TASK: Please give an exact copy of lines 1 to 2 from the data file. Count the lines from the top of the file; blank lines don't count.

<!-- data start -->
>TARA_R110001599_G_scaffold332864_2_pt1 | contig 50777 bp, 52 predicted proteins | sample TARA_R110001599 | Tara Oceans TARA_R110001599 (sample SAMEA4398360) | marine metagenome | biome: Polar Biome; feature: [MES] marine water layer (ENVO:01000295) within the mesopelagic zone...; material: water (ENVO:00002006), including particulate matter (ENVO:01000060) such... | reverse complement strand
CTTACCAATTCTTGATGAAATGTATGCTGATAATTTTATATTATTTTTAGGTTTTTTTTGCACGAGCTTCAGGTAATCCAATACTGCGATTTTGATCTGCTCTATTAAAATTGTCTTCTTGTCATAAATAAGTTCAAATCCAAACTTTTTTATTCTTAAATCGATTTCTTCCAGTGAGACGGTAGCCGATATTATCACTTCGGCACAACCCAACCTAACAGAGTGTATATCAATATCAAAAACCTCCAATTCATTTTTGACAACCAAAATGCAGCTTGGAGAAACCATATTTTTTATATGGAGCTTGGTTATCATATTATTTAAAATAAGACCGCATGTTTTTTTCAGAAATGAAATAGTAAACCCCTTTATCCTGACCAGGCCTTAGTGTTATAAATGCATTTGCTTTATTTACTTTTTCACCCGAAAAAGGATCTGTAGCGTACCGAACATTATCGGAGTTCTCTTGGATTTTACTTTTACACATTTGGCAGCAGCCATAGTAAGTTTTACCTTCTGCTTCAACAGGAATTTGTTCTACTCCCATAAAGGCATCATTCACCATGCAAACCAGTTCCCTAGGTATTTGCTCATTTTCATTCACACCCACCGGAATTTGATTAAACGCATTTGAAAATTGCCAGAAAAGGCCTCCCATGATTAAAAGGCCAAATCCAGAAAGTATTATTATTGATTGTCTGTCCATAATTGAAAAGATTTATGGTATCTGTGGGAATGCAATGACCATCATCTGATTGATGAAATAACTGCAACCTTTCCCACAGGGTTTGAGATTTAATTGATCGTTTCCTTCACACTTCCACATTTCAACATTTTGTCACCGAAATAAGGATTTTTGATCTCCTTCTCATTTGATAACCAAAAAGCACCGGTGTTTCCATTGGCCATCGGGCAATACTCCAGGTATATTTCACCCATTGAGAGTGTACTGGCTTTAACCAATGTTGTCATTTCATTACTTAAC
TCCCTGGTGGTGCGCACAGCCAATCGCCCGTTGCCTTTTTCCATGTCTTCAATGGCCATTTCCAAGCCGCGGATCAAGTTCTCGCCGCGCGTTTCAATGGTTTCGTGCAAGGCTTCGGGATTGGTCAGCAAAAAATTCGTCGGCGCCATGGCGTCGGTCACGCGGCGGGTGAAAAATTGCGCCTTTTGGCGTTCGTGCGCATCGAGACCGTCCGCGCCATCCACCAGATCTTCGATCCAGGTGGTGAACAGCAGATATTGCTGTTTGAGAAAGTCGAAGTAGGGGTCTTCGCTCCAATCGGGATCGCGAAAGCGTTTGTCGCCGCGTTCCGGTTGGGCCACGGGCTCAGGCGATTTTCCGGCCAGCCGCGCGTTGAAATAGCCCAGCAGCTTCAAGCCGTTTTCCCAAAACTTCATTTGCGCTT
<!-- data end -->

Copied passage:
>TARA_R110001599_G_scaffold332864_2_pt1 | contig 50777 bp, 52 predicted proteins | sample TARA_R110001599 | Tara Oceans TARA_R110001599 (sample SAMEA4398360) | marine metagenome | biome: Polar Biome; feature: [MES] marine water layer (ENVO:01000295) within the mesopelagic zone...; material: water (ENVO:00002006), including particulate matter (ENVO:01000060) such... | reverse complement strand
CTTACCAATTCTTGATGAAATGTATGCTGATAATTTTATATTATTTTTAGGTTTTTTTTGCACGAGCTTCAGGTAATCCAATACTGCGATTTTGATCTGCTCTATTAAAATTGTCTTCTTGTCATAAATAAGTTCAAATCCAAACTTTTTTATTCTTAAATCGATTTCTTCCAGTGAGACGGTAGCCGATATTATCACTTCGGCACAACCCAACCTAACAGAGTGTATATCAATATCAAAAACCTCCAATTCATTTTTGACAACCAAAATGCAGCTTGGAGAAACCATATTTTTTATATGGAGCTTGGTTATCATATTATTTAAAATAAGACCGCATGTTTTTTTCAGAAATGAAATAGTAAACCCCTTTATCCTGACCAGGCCTTAGTGTTATAAATGCATTTGCTTTATTTACTTTTTCACCCGAAAAAGGATCTGTAGCGTACCGAACATTATCGGAGTTCTCTTGGATTTTACTTTTACACATTTGGCAGCAGCCATAGTAAGTTTTACCTTCTGCTTCAACAGGAATTTGTTCTACTCCCATAAAGGCATCATTCACCATGCAAACCAGTTCCCTAGGTATTTGCTCATTTTCATTCACACCCACCGGAATTTGATTAAACGCATTTGAAAATTGCCAGAAAAGGCCTCCCATGATTAAAAGGCCAAATCCAGAAAGTATTATTATTGATTGTCTGTCCATAATTGAAAAGATTTATGGTATCTGTGGGAATGCAATGACCATCATCTGATTGATGAAATAACTGCAACCTTTCCCACAGGGTTTGAGATTTAATTGATCGTTTCCTTCACACTTCCACATTTCAACATTTTGTCACCGAAATAAGGATTTTTGATCTCCTTCTCATTTGATAACCAAAAAGCACCGGTGTTTCCATTGGCCATCGGGCAATACTCCAGGTATATTTCACCCATTGAGAGTGTACTGGCTTTAACCAATGTTGTCATTTCATTACTTAAC